WASHINGTON (February 1, 2000) -- The General Secretary of the National Conference of Catholic Bishops/United States Catholic Conference (NCCB/USCC) said proposed NIH guidelines to fund research on stem cells obtained by destroying human embryos demean human life and undermine longstanding federal policy on protection of human subjects.
Msgr. Dennis M. Schnurr made this observation January 31 in comments on a regulatory proposal by the NIH.
The proposed guidelines, for the first time in the nation's history, would authorize the federal government to approve and regulate the destruction of innocent human life for research purposes. The guidelines instruct researchers in how to harvest versatile "stem cells" from living week-old human embryos, a procedure which kills the embryos. They also establish standards for harvesting similar cells from dead unborn children following induced abortions.
"The proposed guidelines are not designed to implement longstanding federal policy on research involving human subjects, which has been reflected in federal laws and regulations for 25 years," Msgr. Schnurr stated. "Rather, the guidelines seek to reverse that policy in doing so they violate fundamental moral norms on human experimentation and fall far beyond the proper authority of the National Institutes of Health."
Msgr. Schnurr said the guidelines' effort to justify destructive experiments on donated embryos from fertility clinics, on the grounds they were deemed "in excess of clinical need," runs contrary to Congress's insistence that unborn children intended for abortion be treated with the same resepct in federally funded research as children intended for live birth.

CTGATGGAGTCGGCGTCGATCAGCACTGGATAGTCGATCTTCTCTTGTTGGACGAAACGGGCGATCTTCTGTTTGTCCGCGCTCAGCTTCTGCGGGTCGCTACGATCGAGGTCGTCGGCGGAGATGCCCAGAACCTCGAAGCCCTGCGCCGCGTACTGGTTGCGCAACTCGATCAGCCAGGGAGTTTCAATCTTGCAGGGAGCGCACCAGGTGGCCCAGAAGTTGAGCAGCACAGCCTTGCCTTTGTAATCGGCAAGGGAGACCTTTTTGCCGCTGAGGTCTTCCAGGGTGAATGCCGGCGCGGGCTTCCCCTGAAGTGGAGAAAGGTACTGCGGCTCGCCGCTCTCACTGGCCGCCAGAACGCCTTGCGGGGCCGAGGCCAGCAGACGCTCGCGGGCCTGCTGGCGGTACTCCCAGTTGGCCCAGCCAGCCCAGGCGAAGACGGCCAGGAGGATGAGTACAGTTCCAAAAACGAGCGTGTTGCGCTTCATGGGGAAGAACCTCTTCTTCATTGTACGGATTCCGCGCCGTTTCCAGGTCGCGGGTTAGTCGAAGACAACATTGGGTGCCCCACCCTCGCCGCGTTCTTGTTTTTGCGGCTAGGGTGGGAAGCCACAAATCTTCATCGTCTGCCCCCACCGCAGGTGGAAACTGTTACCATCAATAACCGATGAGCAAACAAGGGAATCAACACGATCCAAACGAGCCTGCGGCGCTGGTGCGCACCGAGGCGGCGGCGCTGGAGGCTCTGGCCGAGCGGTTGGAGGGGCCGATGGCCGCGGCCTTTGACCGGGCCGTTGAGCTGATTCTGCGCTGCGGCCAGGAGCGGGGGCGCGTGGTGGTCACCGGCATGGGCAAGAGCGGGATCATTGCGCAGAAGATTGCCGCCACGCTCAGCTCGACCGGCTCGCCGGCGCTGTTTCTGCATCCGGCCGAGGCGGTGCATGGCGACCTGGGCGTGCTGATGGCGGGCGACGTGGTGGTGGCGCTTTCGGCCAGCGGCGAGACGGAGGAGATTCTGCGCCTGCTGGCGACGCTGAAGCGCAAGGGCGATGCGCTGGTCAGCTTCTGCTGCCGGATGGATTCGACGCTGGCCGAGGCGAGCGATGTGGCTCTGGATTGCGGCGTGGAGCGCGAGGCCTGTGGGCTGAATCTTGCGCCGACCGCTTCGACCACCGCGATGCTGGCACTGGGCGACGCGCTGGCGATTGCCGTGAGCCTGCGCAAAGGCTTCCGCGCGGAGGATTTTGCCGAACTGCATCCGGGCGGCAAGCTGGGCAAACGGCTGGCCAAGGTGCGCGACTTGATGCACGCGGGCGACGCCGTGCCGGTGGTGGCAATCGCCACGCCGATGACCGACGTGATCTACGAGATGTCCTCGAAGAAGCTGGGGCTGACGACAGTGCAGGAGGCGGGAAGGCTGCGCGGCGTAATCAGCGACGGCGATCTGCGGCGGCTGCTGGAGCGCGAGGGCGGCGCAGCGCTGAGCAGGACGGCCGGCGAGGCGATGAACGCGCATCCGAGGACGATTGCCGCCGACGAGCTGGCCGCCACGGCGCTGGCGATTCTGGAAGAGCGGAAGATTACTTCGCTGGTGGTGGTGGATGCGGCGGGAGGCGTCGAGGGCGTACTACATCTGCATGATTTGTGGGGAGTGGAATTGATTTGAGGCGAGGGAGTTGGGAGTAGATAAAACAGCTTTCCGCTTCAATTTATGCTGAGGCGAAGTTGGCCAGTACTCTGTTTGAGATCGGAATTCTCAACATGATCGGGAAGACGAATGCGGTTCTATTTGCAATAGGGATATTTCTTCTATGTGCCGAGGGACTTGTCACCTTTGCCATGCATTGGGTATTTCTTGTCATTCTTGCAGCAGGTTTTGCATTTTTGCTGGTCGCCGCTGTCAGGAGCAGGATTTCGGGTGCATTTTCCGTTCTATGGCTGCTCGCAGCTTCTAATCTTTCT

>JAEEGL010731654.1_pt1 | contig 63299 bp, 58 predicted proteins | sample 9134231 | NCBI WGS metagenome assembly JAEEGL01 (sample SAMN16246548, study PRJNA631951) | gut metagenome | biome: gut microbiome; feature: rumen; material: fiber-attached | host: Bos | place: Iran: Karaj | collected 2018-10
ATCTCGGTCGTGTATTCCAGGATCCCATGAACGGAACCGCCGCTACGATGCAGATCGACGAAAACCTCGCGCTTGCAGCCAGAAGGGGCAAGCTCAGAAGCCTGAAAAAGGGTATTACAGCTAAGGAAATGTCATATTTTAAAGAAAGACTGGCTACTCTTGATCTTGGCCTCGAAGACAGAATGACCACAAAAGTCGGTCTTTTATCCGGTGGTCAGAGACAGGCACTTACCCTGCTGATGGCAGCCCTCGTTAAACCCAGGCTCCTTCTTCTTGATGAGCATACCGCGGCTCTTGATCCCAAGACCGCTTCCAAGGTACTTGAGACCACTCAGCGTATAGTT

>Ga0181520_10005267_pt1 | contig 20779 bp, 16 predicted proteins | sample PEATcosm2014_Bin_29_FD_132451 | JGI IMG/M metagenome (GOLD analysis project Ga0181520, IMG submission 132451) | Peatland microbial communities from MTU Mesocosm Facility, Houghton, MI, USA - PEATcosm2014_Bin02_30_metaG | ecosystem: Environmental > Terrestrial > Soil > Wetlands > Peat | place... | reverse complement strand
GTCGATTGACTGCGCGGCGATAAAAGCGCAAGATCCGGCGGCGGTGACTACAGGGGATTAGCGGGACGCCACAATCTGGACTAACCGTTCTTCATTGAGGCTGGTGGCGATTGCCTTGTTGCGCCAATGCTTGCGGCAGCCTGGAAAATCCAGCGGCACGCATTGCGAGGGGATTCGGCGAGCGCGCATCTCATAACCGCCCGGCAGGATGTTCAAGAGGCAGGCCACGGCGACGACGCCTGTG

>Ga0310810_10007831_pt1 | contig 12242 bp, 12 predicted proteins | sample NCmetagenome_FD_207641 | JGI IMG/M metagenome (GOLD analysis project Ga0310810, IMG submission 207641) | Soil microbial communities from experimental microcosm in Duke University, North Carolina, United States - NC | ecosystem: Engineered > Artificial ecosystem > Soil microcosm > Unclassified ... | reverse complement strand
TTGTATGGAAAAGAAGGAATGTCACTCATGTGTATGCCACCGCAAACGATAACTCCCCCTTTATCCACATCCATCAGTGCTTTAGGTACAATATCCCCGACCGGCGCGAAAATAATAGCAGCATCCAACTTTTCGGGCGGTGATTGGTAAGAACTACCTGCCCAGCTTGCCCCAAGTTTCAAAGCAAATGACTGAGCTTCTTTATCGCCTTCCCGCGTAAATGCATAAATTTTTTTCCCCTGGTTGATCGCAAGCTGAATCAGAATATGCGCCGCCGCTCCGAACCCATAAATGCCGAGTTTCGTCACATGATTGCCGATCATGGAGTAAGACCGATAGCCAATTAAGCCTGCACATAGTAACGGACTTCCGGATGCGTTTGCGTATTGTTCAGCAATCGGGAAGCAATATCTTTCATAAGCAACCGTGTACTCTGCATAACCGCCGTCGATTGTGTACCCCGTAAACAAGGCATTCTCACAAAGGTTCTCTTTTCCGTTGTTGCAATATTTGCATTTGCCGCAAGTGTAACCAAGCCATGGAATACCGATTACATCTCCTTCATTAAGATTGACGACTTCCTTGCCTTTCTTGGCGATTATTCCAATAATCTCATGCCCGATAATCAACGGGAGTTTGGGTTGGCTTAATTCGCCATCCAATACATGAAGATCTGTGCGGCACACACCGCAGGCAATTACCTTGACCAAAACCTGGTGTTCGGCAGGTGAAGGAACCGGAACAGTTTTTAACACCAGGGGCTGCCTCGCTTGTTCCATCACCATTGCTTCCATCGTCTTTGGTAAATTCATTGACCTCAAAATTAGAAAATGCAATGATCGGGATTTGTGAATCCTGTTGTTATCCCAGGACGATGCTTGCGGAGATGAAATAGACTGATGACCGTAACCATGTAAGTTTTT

"The guidelines' policy of allowing federally funded researchers themselves to destroy live embryos for their stem cells (so long as private funds are used for the act of destruction) contradicts statutory safeguards on fetal tissue, which forbid researchers to harvest tissue from live embryos or fetuses or to participate in or influence an abortion that may produce tissue for research," Msgr. Schnurr said.
According to Msgr.Schnurr, the proposed guidelines violate the Fiscal Year 2000 Consolidated Appropriations Act, signed by the President on Nov. 29, 1999, which continued the federal ban on use of appropriated moneys for "research in which a human embryo or embryos are destroyed, discarded or knowingly subjected to risk of injury or death greater than that allowed for fetuses in utero" under existing regulation and statute.
"In short, the guidelines permit precisely what Congress and the President forbade with passage and signing of the Appropriations Act: the use of federal taxpayer dollars for research that involves the killing of human embryos," Msgr. Schnurr stated.
The NCCB/USCC official also noted that the guidelines ignore alternative means for stem cell research--means that do not involve embryonic cells. He cited research confirming the versatility of adult stem cells, supplemented by new advances in "immortalizing" adult cell cultures and by progress in maintaining adult stem cells in a relatively undifferentiated state for months at a time. "Any approach involving the adaptation and use of a patient's own stem cells would circumvent all problems of tissue rejection, which pose a serious barrier to the transplantation of foreign stem cells into patients," Msgr. Schnurr said.
Noting that the guidelines set the stage for further abuses involving the creation and destruction of life for research purposes, he said: "We believe the NIH's only morally and legally responsible course is to withdraw the guidelines on stem cells derived from early human embryos."
The full text of Msgr. Schnurr's comments is available on request.